NEWARK, N.J. -- As the New Jersey Devils and New York Rangers elevate the level of rhetoric -- if not their downright dislike for each other -- in their Eastern Conference finals, both teams will be introducing lineup changes that could have a significant impact on the outcome in Game 4 on Monday night.
In the 48 hours since the Rangers took a 2-1 series lead with their second 3-0 whitewashing of the Devils on Saturday afternoon, Rangers head coach John Tortorella took issue with what he believed to be the dirty play of the Devils, their propensity for selling calls and illegal picks on the power play.
New Jersey head coach Pete DeBoer simply said the allegations were “comical.”
The Rangers also found out they will be without the services of gritty forward Brandon Prust, who was suspended for one game for an elbow to the head of Anton Volchenkov in Game 3. The play went unpenalized on the ice but was reviewed by league disciplinarian Brendan Shanahan after the fact and announced Sunday afternoon.
Prust averages 1:50 a night in penalty-killing duty for a Rangers unit that has limited the Devils to just one goal on 12 opportunities in this series. That represents the fourth-highest amount of ice time per game among penalty-killing Rangers forwards. It is not overstating the matter to suggest that the Devils’ inability to solve the Rangers and specifically netminder Henrik Lundqvist with the man advantage has been the single biggest factor thus far in the series.
Brandon Dubinsky was a candidate to move into Prust’s slot, but an injury to his right foot in Game 7 of the Rangers’ first-round series against the Ottawa Senators will keep him out again Monday night. That means defenseman Stu Bickel will play in Game 4.
The Devils, meanwhile, will insert young center Jacob Josefson into the lineup in the place of the ineffective Petr Sykora. Josefson, the 20th overall pick in the 2009 draft, will be seeing his first-ever NHL playoff action after he suffered a broken wrist late in the regular season. This followed an earlier broken right clavicle that saw him miss 37 games. He registered nine points in 41 games but did have two goals and an assist in his last six games.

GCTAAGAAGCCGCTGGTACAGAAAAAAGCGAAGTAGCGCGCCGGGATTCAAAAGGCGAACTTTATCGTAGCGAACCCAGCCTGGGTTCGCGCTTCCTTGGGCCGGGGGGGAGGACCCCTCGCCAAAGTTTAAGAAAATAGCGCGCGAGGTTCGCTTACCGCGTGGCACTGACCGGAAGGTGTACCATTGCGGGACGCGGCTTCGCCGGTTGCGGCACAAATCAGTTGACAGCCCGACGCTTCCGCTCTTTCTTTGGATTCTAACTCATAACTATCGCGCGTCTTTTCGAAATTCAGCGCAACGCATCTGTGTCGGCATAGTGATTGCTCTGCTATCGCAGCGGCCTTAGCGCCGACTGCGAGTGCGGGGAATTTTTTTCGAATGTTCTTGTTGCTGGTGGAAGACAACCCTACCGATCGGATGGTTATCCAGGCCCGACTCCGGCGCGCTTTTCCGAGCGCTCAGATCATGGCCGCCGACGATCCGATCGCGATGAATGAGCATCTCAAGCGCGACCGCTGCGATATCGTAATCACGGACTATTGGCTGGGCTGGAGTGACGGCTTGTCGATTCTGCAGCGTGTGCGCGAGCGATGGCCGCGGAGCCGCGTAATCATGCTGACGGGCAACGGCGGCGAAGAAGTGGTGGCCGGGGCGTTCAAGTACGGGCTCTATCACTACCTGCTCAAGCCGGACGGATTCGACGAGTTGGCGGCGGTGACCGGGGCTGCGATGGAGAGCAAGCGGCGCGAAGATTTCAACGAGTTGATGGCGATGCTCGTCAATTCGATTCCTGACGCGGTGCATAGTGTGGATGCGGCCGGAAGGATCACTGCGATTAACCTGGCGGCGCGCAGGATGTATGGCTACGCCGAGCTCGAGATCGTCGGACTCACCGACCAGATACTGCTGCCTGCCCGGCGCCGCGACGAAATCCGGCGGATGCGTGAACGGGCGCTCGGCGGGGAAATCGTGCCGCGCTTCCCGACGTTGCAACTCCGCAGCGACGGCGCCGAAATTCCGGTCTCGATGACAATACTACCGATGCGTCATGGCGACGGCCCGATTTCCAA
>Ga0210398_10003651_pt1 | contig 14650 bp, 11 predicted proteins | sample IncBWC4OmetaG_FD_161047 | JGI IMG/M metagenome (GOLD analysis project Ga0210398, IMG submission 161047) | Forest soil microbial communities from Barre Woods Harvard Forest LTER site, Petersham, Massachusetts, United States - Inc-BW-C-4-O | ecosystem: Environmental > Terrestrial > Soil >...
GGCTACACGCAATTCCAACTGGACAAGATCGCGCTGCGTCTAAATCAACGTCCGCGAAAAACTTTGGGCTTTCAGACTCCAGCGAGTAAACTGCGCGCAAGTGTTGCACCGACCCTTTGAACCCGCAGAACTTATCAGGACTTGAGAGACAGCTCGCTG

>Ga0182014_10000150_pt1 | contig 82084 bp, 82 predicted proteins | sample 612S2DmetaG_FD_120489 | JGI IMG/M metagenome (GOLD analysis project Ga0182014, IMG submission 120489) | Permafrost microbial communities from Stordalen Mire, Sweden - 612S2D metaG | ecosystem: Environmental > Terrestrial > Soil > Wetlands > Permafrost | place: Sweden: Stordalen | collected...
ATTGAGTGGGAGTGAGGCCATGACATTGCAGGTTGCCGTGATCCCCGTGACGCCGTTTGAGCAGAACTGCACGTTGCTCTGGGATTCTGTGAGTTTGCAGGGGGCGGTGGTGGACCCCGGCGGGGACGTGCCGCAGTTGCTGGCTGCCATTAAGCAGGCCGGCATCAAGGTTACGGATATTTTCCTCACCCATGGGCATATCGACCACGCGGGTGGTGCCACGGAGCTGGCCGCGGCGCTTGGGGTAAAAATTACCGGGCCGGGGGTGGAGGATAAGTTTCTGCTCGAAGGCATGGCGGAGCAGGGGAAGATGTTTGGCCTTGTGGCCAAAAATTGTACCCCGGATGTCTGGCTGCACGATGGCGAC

But when the 21-year-old has played, he has shown skill and speed that could benefit a lineup that has struggled to score even though the Devils have enjoyed better chances overall through the first three games of the series.
"I had a brief conversation with him yesterday. Basically, just 'Get in, bring us some energy, play like you did the last three, four weeks of the season.' He's had a tough year between the injuries and the adversity, really over the last two years,” DeBoer said after the Devils’ optional skate Monday morning.
"And I really felt the last two, three weeks of the season he had refound his game and his confidence. And if we can get a version of that player in the lineup tonight, we'll be a better team,” the coach said.
"You know what, he’s a great kid who’s been through a lot in the last couple of years with injuries,” Clarkson said. "You see a kid go through those ups and downs and the way he handles them. He comes back today, I don’t know if you’ve spoken to him, but he’s like a little kid in here. He’s so excited. It’s his playoff game, so it’s a great feeling."
“Great skater, great young kid, so it’s nice for him to get that chance,” Clarkson said.
Josefson admitted it’s been both frustrating and exciting to be on the sidelines during the Devils’ playoff run.
“Kind of both. Of course, it’s frustrating to not be playing but it’s a great experience to sit on the side too and watch and learn a little bit,” he said Monday morning. "The team has been playing great and it’s been fun to watch, but of course you want to be out there and play."